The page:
Long-term auto terms aren’t typically a good idea unless you can qualify for the best interest rates on the market. We cover what long car loans can do to your wallet, and what possible benefits they can have.

Benefits of Long-Term Car Loans

Are There Benefits to Long-Term Car Loans?If you’re considering taking on a long-term auto loan, there could be benefits if your credit score is great. If you can qualify for really low interest rates, then a seven-year car loan might make sense for you if you finance a new vehicle to make the payment more manageable each month.

Possible benefits of extending your loan term include:

  • Lowering your monthly auto loan payment.
  • Being able to finance a more expensive car.
  • Having more disposable income each month.

With more disposable income each month, your budget may not be as tight; auto loans are expensive. Remember that you must also maintain full coverage car insurance on financed vehicles, as well as pay for any upkeep and regular maintenance. With a longer loan term, you may have more cash each month to pay for all of the other car-related expenses.

However, borrowers with lower credit scores are more likely qualifying for higher-than-average interest rates. Due to this, long auto loans don’t really have any benefits to them in the long run.

Bad Credit and Long Auto Loan Terms

Generally, most financial experts agree that a car loan longer than 84 months isn’t the best idea if you have less than perfect credit. Why? It’s because long-term auto loans mean more interest charges – or more money out of your pocket.

Borrowers with poor credit aren’t likely to qualify for 0% interest rate car deals, which means they’re going to end up paying interest.

Interest is the cost of borrowing money. For auto loans, the interest formula is typically simple interest, which means it’s accrued daily on your remaining loan balance. The longer you owe the money to the lender, the more you have left to be charged interest on.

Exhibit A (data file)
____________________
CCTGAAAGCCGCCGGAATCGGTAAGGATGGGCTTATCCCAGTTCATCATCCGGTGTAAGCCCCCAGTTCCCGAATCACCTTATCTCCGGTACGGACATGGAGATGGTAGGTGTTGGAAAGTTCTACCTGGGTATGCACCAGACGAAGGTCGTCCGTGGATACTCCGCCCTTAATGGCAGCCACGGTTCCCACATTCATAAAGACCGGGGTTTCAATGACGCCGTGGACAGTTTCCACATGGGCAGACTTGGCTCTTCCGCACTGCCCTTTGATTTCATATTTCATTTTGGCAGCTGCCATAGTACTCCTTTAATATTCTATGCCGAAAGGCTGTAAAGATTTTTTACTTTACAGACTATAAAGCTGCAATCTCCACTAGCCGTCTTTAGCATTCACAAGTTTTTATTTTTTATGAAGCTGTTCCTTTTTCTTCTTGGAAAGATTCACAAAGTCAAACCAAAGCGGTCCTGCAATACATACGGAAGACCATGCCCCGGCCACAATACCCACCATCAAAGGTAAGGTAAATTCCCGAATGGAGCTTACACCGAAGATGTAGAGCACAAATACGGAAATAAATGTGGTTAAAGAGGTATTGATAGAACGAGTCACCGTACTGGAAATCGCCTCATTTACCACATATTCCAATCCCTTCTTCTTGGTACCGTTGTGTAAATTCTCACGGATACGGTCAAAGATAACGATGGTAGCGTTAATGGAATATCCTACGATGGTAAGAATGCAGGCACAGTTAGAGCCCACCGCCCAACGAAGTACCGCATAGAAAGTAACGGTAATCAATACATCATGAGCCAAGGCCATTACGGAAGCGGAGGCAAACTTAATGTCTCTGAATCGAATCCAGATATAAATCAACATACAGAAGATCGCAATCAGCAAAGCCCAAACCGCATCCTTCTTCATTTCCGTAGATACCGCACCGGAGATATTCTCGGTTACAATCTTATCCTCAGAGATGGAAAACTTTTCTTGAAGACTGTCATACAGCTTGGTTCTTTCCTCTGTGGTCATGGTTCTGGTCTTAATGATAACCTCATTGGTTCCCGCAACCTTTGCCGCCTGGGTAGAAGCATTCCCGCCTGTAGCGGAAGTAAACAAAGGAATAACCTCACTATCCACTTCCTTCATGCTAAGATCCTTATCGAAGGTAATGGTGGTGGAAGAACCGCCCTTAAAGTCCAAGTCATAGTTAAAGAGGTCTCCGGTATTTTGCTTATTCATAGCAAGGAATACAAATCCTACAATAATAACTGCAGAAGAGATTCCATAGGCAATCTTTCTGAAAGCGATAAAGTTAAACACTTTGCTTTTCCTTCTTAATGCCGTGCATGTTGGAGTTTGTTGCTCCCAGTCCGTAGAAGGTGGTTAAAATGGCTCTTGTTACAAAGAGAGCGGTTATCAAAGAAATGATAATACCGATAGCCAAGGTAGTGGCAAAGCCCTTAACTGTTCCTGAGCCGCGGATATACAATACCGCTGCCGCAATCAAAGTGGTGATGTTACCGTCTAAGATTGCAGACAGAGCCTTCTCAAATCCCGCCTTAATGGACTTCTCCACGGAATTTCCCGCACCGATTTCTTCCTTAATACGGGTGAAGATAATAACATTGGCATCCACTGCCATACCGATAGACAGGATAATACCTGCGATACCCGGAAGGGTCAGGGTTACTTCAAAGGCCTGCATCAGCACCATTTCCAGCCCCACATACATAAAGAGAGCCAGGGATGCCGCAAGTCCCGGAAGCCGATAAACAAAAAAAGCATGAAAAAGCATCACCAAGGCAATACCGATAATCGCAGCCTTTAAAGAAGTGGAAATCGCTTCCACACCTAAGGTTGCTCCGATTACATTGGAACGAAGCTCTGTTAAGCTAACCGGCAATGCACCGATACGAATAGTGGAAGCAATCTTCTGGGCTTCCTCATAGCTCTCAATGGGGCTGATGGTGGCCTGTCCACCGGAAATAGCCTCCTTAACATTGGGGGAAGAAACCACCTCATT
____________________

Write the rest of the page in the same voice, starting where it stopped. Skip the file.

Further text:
For borrowers with bad credit, having a long loan term can mean paying more than the vehicle is worth. If you pay more than what the car is worth, you’re not likely to be able to get back all of the money you put into the vehicle if you try to sell it or trade it into a dealership. It’s not impossible to get back what you put into the car, but it’s not very likely if you pay way more than what the vehicle is valued at.

Here’s a quick example to illustrate the impact of a long auto loan term, with a typical interest rate that many bad credit borrowers qualify for:

84-Month Auto Loan

  • Interest rate: 12%
  • Vehicle’s selling price: $15,000
  • Total interest paid over seven years: $7,242

60-Month Auto Loan

  • Interest rate: 12%
  • Vehicle’s selling price: $15,000
  • Total interest paid over five years: $5,020

By simply opting for a loan term that’s two years shorter, you’re saving over $2,000 on your car compared to the seven-year loan term. In the example, the vehicle itself was only worth around $15,000 – and having to pay on it for seven years means you’re paying over $22,000 for the car.

If you don’t want to pay lots of money in interest charges, and you want a lower monthly payment, then putting money down on an auto loan is the way to go.

Lowering Your Car Payment

Instead of stretching your loan term to the maximum, it’s recommended that borrowers put cash down on their car loans to lower their monthly payment and interest charges. For bad credit borrowers, a down payment is almost always a requirement to be considered for auto financing, anyway.

Bad credit car lenders need to see their borrowers invested in their own vehicles. It’s been shown that borrowers who put money down on a car are more likely to complete their auto loan. They’re also more likely to pay on it each month because a down payment can make the car payment more manageable.

Even if you can only qualify for a higher interest rate than you would like, you can help offset those charges with a down payment. It’s generally recommended that you put down around 20% on a new vehicle, and 10% on a used car. Most bad credit auto lenders require that their borrowers put down at least $1,000 or 10% of the vehicle’s selling price.

Next Step in Auto Financing

Now that you know how much long-term car loans can cost you, you can start looking for a dealership with more confidence. If you have bad credit, though, finding a dealer with the right lending resources can be stressful and feel impossible. Auto Credit Express wants to help with that!

We’ve already got the connections to bad credit dealerships, so you don’t need to drive all over town to find one for you. To get matched to a dealer in your local area, fill out our free auto loan request form. It’s quick, easy, and there’s never an obligation to buy anything. Start your next step in car shopping today!